April 21, 2011: Red Sox 4, Angels 2


April 21, 2011: Red Sox 4, Angels 2

By Sean McAdam

ANAHEIM, Calif -- For much of the night on Thursday, the Red Sox couldn't buy a hit with runners in scoring position. Then, up came Adrian Gonzalez with runners on the corners and no out in the top of the 11th inning.

Gonzalez turned on a pitch and drove it into right field for a run-scoring double and Jed Lowrie later added a sacrifice fly, sending the Red Sox to a 4-2 win over the Los Angeles Angels in Boston's first extra-inning contest this season.

The Sox had had numerous chances earlier, including two on and no out in the seventh, then loading the bases with one out in the eighth, but couldn't cash in. Until Gonzalez's at-bat, the Sox had been 1-for-13 with runners in scoring position.

Bobby Jenks got the win with the save going to Jonthan Papelbon. Josh Beckett pitched a gem, allowing two runs on three hits over eight innings, but got a no-decision for his effort.

The Angels had pulled even in the seventh when Beckett made one of his few mistakes all night, leaving a 3-and-2 fastball over the middle of the plate to Torii Hunter, who drove a pitch out to straightaway center for a two-run homer.

The Sox had snapped a scoreless tie in the sixth when, after walks to Carl Crawford and Jason Varitek, Jacoby Ellsbury dropped a broken-bat bloop single into right field, scoring both baserunners.

Beckett didn't allow a hit until the sixth and threw 125 pitches, the second-highest total of his career.

Player of the Game: Adrian Gonzalez

Though he hasn't struggled nearly to the degree that fellow newcomer Carl Crawford has, Gonzalez hasn't had much of an early-season impact on the offense. Before Thursday night, he was tied for fourth in RBI. But he delivered the big hit that had eluded the Red Sox all night when he doubled home J.D. Drew in the top of the 11th inning.

The Angels had Gonzalez shaded to left, but the first baseman nicely turned on a pitch and pulled it into a gaping space in right.

Honorable Mention: Josh Beckett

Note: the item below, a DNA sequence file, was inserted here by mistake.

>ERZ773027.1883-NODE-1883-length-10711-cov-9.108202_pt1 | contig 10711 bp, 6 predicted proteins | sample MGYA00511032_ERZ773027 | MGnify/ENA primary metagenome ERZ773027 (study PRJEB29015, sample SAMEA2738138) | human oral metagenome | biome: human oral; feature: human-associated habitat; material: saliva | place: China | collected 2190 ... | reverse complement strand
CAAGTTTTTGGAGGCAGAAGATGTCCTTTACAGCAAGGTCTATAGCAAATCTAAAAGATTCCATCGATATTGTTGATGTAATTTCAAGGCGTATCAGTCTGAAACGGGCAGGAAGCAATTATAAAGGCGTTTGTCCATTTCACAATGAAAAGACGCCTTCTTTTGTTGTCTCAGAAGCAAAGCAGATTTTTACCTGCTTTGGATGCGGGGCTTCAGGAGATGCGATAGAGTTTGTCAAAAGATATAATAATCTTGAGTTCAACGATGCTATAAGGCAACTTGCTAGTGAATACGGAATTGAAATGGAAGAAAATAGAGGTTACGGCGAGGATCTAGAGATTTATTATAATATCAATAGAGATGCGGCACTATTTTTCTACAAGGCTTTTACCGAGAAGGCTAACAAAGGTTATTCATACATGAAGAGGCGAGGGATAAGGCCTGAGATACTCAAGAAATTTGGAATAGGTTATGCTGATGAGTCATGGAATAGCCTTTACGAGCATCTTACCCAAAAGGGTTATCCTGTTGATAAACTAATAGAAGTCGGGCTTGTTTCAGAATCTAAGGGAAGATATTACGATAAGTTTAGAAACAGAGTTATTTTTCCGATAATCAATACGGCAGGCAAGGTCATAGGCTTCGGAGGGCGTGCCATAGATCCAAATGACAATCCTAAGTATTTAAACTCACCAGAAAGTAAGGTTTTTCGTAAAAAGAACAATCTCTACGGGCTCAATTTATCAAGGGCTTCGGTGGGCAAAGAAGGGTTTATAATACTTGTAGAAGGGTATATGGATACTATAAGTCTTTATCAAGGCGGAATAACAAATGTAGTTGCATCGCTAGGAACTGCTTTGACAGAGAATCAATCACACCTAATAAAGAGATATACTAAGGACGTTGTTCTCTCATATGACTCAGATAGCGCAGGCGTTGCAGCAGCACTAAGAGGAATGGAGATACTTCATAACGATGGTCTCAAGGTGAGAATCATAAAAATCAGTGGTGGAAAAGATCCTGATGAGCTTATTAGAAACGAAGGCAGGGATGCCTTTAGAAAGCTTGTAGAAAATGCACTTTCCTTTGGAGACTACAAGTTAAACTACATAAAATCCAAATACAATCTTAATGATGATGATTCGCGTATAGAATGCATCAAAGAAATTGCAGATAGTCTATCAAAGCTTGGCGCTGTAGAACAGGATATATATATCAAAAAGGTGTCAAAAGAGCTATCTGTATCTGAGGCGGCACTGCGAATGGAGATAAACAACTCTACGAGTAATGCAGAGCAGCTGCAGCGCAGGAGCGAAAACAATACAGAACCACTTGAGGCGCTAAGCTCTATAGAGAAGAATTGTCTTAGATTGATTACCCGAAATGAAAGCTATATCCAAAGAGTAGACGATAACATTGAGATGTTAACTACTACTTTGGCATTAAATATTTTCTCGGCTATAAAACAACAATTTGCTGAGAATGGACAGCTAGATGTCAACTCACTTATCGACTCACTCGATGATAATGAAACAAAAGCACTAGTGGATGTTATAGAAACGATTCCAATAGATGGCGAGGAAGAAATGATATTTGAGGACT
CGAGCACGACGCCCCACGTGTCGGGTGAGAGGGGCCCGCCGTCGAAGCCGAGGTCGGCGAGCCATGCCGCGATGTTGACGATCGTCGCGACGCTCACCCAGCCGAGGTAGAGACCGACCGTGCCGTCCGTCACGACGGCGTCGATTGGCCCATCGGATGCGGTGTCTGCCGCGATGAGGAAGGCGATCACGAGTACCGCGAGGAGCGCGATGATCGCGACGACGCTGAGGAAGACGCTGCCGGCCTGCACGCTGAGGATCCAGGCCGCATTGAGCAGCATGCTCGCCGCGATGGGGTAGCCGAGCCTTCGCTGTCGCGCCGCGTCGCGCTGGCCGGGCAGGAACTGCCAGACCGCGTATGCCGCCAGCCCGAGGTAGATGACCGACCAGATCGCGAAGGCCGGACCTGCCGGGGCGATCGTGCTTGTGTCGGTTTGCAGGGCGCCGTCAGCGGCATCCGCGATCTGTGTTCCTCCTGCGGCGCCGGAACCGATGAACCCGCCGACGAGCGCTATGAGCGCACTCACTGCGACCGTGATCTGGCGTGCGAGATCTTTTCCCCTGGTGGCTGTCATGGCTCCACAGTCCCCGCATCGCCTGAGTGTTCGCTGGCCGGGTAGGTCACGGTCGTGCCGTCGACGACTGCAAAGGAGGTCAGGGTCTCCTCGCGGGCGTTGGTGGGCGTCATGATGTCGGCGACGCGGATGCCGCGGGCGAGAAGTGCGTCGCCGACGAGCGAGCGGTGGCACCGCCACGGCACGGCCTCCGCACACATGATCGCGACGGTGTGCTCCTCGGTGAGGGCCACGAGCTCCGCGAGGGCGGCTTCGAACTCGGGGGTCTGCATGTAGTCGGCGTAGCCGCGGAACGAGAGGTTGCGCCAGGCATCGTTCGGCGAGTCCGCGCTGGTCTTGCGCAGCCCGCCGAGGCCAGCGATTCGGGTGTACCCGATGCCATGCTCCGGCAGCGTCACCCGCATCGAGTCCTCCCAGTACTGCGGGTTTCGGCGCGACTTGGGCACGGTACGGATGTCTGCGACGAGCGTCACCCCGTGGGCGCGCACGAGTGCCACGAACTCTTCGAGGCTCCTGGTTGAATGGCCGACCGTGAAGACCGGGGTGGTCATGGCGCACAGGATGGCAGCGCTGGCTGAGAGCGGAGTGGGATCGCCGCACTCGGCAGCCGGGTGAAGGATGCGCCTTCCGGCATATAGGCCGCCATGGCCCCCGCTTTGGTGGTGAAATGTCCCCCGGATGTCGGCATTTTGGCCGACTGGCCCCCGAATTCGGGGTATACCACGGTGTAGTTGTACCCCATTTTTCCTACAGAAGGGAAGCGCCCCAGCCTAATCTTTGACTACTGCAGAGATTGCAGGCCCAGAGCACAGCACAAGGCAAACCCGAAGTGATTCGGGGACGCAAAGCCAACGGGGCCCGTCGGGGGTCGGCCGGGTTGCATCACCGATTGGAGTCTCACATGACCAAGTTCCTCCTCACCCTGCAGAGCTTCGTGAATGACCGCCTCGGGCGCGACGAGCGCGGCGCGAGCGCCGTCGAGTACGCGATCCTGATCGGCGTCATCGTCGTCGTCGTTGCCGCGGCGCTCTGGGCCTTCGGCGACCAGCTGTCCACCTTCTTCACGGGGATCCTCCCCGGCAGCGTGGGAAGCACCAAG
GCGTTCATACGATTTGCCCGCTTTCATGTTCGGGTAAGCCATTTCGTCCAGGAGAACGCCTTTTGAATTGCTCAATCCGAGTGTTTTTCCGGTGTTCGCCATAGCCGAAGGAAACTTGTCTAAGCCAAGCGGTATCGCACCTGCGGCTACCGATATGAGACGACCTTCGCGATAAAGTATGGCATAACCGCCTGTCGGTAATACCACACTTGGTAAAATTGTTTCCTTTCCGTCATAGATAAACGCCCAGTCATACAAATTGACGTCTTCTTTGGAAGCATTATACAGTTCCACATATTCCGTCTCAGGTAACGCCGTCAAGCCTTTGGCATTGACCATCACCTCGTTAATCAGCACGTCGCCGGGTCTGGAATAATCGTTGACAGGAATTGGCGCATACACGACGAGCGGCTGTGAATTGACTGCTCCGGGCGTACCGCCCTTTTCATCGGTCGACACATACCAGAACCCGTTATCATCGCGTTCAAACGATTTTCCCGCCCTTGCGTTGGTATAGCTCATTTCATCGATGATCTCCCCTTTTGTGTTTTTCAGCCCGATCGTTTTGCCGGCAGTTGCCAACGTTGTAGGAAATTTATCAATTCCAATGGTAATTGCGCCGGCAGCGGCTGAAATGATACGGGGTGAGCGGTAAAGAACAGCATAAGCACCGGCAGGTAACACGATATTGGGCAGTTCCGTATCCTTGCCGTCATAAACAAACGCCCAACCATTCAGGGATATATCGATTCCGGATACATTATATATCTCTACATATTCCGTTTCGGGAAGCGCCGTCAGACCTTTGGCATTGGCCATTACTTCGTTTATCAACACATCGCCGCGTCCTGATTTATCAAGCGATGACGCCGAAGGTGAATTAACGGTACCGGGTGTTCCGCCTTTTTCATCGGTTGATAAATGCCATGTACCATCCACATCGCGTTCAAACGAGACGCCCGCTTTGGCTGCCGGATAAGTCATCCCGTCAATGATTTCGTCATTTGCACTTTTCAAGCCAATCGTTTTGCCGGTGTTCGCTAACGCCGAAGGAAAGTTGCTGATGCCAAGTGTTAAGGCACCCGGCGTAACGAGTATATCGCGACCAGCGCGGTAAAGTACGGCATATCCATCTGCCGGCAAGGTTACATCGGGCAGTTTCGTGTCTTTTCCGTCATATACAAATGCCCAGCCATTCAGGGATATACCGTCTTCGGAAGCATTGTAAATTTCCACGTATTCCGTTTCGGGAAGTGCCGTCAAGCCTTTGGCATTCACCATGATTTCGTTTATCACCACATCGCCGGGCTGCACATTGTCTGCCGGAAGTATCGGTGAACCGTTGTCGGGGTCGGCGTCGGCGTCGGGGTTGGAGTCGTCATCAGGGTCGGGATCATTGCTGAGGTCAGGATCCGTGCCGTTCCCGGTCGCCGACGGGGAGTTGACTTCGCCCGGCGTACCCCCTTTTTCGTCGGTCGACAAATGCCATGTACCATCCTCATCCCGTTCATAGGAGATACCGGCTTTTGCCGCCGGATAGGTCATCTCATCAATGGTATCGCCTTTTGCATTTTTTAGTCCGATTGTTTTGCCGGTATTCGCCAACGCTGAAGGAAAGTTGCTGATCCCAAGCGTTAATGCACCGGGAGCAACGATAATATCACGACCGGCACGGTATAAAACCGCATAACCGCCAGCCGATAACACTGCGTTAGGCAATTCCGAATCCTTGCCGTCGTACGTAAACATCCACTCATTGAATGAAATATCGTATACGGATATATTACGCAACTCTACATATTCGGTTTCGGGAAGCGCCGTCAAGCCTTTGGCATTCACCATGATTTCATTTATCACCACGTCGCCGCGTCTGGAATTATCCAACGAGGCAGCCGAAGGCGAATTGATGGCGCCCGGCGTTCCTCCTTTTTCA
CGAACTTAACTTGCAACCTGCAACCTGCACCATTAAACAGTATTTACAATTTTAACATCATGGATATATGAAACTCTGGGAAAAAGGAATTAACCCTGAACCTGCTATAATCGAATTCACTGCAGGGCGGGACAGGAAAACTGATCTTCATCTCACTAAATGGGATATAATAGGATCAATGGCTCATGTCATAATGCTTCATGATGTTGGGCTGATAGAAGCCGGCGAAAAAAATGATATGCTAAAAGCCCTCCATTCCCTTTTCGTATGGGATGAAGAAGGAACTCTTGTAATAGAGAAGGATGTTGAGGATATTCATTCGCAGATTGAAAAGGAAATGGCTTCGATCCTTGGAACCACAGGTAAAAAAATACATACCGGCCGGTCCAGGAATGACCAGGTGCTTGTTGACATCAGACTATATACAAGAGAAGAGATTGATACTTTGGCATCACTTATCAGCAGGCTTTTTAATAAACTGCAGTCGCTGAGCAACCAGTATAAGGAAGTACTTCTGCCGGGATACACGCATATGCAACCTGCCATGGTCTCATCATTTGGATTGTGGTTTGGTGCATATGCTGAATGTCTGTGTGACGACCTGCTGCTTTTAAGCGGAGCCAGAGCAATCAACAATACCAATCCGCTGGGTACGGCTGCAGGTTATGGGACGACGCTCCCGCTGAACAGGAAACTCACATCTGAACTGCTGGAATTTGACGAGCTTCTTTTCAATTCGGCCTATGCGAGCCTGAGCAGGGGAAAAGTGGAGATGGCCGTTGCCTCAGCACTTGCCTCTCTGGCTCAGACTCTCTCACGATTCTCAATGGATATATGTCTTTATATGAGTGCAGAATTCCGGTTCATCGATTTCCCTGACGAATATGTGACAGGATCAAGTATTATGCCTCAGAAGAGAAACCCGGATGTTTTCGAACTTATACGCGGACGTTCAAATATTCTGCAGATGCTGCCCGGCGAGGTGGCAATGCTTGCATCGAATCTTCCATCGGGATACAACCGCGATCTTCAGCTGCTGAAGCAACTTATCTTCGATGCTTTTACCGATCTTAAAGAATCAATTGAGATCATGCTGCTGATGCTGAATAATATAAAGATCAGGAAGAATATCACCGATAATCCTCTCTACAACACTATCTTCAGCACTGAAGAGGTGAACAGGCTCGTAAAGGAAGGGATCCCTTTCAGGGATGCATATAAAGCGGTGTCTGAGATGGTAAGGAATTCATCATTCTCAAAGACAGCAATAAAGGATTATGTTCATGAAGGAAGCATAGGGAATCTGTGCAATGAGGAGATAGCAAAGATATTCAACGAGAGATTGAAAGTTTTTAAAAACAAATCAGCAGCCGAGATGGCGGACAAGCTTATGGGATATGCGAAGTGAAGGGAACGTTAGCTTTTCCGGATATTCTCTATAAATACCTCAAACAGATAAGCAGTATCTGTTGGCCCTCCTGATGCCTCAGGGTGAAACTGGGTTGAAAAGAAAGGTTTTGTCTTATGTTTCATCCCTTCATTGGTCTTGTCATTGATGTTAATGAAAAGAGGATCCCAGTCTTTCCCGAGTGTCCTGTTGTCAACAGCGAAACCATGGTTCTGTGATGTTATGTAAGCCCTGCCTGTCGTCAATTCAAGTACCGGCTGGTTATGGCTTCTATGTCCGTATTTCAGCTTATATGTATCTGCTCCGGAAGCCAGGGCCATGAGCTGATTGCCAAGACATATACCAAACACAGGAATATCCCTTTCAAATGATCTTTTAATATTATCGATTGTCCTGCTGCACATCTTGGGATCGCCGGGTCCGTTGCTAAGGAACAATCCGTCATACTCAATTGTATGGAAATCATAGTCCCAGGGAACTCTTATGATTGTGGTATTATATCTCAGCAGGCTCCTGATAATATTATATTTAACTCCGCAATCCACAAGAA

Beckett turned in his third straight outstanding start, limiting the Angels to just two runs on three hits over eight innings. He deserved the win, but the Sox stranded baserunners left and right and couldn't get the go-ahead run while Beckett was the pitcher of record.

The Goat: Eric Aybar

Aybar laced a ball into the right-field corner leading off the eighth, but foolishly
attempted to go for a triple. A terrific relay by Dustin Pedroia cut down Aybar at third.

The Angels are an aggressive club by nature, but Aybar would have done well to put himself into scoring position with no out. Instead, he ran the Angels out of the potential go-ahead run late in the game.

Turning Point: Gonzalez comes through

Inning after inning, the Red Sox failed to come up with a big hit when they needed it most. Then came Gonzalez in the top of the 11th, producing the go-ahead run with a double pulled into the right field corner.

Until then, the Sox had been a putrid 1-for-13 with runners in scoring position.

By the Numbers: 15

The Red Sox left 15 runners stranded, compared to the three for the Angels.

Quote of Note:

"I'll take 15 runners stranded with a win. Doesn't matter how many hits you get or

how many you strand as long as you get the win." -- Adrian Gonzalez

Sean McAdam can be reached at smcadam@comcastsportsnet.com. Follow Sean on Twitter at http:twitter.comsean_mcadam.